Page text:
Memories of the closure of the Ranch, written while they were still fresh in Viramo’s mind
It was cold, wet and blustery when I arrived at the Portland airport on November 14, 1985. As I arrived, Osho was just leaving. I didn’t know it, and missed his historic departure from America by minutes.
I had left the Ranch, where I’d been living since 1983, in January 1985 and returned to Los Angeles. In September of ’85 my beloved Ma Deva Liberty and I visited the Ranch just after the Mahaparinirvana celebration. The place was abuzz with gossip and rumor; Sheela and her gang had left that morning via airplane, destination unknown.
The next morning in discourse, Osho delivered the first of many shocking revelations of Sheela’s crimes. All around me were looks of disbelief, as well as tears and faces filled with guilt and anxiety. Many sannyasins I had known for years were preparing to leave the Ranch immediately, and were looking for a ride — to anywhere.
We returned to our home in L.A. and followed the ensuing drama on television. With shock and horror I watched Osho’s arrest at the Charlotte, North Carolina airport, watched him in chains being rudely escorted by federal marshals. After seeing the notorious jailhouse interview on a news program called Nightline — Osho wearing bluejeans, looking haggard, assaulted with ugly questions and accusations — I could stand it no longer. I wanted — needed — to be with my Master. On the morning of November 14, alone, I flew out of the L.A. airport for Portland.
After Osho’s departure, it was business as usual at the Ranch for a few weeks. Many were leaving but many more were staying, determined to keep Osho’s American experiment alive. The energy was high and we sannyasins, who could and still do celebrate everything, continued to celebrate. The disco was open.
I took a room in a townhouse and just hung out for a few days, trying to decide what to do and how to fit in. It was beautiful being with old friends again and just walking the sacred land. And yes, his presence was still very much alive there. I felt suspended in time and space, nowhere to go and nothing to do.
But as winter swept in with cold fury, other, darker forces were at work. FBI agents and other robocop types prowled the sacred land and invaded the offices and interrogated the residents. Reporters hung out at the mall and poked around for story material. The Ranch’s bank accounts were frozen and credit was cut off; we couldn’t pay our bills and we couldn’t buy food. Lawsuits against the Ranch and its many corporate entities piled up like snowdrifts.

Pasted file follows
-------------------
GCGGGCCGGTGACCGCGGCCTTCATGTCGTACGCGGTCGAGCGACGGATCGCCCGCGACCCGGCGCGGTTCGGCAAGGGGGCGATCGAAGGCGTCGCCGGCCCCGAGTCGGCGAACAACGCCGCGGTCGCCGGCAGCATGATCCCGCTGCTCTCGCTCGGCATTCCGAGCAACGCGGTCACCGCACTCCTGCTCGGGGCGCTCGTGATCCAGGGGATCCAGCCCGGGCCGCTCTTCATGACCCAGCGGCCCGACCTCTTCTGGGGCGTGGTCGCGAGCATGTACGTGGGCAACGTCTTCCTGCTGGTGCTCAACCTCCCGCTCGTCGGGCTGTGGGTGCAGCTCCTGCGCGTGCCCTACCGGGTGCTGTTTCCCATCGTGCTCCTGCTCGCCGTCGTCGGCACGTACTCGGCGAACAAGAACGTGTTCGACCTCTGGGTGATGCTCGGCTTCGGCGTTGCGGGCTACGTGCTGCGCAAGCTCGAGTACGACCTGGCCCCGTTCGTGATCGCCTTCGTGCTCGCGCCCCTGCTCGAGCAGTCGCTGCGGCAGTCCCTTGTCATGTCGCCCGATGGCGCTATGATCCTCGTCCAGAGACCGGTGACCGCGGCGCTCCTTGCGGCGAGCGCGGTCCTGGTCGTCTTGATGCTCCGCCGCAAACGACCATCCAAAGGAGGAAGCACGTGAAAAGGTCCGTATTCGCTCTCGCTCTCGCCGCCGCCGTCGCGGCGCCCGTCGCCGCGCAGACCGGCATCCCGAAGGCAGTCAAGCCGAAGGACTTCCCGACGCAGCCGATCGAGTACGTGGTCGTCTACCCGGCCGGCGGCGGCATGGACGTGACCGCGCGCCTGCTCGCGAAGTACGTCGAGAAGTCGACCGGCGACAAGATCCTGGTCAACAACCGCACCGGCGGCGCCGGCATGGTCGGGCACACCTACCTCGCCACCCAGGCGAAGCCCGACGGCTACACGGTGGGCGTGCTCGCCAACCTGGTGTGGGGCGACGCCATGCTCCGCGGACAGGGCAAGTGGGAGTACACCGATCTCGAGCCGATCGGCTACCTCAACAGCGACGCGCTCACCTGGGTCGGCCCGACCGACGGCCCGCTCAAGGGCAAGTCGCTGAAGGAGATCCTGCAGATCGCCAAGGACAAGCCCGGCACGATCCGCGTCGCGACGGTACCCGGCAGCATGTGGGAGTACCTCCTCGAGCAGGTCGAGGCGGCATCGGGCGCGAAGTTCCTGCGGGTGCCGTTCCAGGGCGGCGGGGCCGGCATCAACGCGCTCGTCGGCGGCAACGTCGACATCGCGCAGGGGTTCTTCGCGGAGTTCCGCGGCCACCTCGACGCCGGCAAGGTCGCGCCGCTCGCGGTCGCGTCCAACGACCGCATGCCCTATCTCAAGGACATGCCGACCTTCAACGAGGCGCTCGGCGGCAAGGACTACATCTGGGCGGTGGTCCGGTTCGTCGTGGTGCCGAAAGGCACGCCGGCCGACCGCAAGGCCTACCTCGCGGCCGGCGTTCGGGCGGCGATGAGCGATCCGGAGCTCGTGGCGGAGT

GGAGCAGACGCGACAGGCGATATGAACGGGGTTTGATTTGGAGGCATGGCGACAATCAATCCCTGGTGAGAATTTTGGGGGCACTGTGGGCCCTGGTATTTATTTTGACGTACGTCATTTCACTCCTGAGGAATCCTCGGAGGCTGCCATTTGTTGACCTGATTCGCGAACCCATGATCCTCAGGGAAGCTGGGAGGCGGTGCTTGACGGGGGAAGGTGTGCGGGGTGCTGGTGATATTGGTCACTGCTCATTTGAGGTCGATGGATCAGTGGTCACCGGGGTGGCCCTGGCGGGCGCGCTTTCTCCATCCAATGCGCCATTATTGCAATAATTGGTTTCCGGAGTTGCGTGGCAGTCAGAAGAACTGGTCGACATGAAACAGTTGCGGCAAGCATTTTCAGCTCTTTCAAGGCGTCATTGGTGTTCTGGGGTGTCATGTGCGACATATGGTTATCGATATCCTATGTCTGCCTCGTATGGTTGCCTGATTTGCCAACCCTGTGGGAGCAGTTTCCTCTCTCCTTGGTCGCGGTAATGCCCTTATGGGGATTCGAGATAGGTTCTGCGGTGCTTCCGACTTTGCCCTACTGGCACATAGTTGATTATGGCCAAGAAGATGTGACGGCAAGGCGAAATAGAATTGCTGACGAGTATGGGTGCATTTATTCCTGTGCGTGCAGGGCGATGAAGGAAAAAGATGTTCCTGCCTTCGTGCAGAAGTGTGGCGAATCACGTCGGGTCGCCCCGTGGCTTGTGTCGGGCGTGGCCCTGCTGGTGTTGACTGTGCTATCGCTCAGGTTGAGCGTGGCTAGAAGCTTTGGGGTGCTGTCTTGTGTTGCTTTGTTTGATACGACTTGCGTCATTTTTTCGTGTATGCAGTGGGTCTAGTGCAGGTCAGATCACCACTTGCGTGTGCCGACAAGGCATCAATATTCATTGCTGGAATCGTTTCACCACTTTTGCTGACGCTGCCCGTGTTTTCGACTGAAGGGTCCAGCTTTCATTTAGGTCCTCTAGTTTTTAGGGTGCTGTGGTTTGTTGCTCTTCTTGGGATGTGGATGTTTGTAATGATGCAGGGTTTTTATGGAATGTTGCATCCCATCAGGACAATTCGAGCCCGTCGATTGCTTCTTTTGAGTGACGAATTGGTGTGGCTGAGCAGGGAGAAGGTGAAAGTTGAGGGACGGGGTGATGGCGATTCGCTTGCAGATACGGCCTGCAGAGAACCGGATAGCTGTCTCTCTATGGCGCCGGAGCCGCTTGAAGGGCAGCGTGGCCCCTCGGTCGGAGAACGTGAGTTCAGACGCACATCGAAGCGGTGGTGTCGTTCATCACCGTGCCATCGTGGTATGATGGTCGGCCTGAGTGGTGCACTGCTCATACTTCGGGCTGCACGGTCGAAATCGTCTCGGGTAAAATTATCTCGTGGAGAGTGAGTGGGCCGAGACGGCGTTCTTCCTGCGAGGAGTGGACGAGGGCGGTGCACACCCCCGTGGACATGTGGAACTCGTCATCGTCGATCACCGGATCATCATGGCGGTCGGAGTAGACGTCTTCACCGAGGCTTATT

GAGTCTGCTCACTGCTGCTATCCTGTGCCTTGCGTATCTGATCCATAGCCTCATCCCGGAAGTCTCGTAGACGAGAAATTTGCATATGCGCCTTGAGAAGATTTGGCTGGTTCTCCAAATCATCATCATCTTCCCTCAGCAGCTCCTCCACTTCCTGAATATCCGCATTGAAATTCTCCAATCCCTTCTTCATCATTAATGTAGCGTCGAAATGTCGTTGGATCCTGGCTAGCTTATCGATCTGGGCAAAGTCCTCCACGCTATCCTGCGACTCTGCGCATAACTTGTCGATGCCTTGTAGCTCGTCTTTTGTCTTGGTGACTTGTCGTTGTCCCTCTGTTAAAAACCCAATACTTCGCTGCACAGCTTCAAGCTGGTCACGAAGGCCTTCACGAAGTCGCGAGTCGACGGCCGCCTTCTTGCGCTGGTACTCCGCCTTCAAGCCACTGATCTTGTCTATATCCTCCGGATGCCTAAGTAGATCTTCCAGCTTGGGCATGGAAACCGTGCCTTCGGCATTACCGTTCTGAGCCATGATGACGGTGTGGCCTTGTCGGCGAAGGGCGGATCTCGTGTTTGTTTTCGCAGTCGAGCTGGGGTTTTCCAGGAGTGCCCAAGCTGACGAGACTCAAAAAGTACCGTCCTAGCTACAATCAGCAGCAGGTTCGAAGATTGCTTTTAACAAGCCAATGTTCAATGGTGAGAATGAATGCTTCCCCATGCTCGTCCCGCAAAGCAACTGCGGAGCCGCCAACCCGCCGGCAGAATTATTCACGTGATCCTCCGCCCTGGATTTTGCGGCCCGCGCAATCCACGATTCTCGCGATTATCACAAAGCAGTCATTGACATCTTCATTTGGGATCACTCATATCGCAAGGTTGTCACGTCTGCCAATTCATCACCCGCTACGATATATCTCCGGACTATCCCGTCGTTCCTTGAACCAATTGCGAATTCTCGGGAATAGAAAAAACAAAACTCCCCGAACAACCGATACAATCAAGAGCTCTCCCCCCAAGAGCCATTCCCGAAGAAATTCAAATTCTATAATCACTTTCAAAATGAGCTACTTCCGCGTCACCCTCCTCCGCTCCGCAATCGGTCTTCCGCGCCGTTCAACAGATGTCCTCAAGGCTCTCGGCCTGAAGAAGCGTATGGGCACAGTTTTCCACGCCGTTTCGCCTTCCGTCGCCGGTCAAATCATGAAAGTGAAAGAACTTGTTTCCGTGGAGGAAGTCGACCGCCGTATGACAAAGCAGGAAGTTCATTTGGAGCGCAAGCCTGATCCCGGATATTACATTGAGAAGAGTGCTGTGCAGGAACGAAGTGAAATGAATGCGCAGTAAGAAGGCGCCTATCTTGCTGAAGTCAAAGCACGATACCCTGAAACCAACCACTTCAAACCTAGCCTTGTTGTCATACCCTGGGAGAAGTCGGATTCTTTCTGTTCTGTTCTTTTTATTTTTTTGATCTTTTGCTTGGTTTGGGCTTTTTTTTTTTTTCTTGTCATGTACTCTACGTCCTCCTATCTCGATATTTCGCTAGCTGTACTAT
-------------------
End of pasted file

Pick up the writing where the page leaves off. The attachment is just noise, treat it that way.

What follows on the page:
Soon reality set in. We realized we had been dreaming. In mid-December a community meeting was held in a big dining hall in Magdalena Cafeteria, with Swami Prem Niren presiding. Niren, Osho’s lead attorney, talked about our legal problems, about cash flow, about the plundered bank accounts.
In an emotion-choked voice Niren concluded, “This commune can no longer continue.” It was officially over.
Then the circus began. Many sannyasins were freaked out because they had no money, having donated their houses and all worldly goods to the Ranch, or lost everything in the currency card accounts that Sheela had emptied. The challenge was to stay centered — not easy when there was a three-day wait to get in the travel agency and the scavengers were everywhere, snapping up bargains in backhoes and computers and bread-baking machines.
My centering exercise was to work as a cook and counterman in the “burgers-and-fries” fast food joint in the mall. It was freezing cold outside, sub-zero temperatures for days on end with eight-foot snowdrifts all around. Occasionally a reporter or state cop would drop in for a veggie chili burger and inevitably ask the unanswerable question, “Why did you people come here?”
Eventually all of our people were taken care of, and eventually everyone left the Ranch except for a handful of sannyasin caretakers.
One of my favorite memories is the vision of a fleet of huge semi trucks, each with a cargo of eight shimmering Rolls Royces, setting out in a caravan on a full moon night in the middle of a driving snowstorm, headed for the narrow, treacherous one-lane road that led from the Ranch to the world beyond.
The road to nowhere.
Text by Viramo — First appeared in Yes Osho, newsletter of the Osho America Meditation Center in Yorba Linda, Calif., May 1991 issue.
Viramo has lived the writing life as a newspaper reporter and columnist, book and magazine editor, photojournalist, ghostwriter, PR/advertising maven, and science-fiction author. He took sannyas in 1979, and has lived in Osho’s communes in Pune and at Rajneeshpuram. Viramo currently lives in Sedona, where he attends meditations at Osho Academy and enjoys hiking in the magical red rocks. He is now working on the third novel in his sci-fi trilogy, and blogs as ‘Easywriter’ at Open Salon and at the ‘family’ blogsite – thelincolns.wordpress.com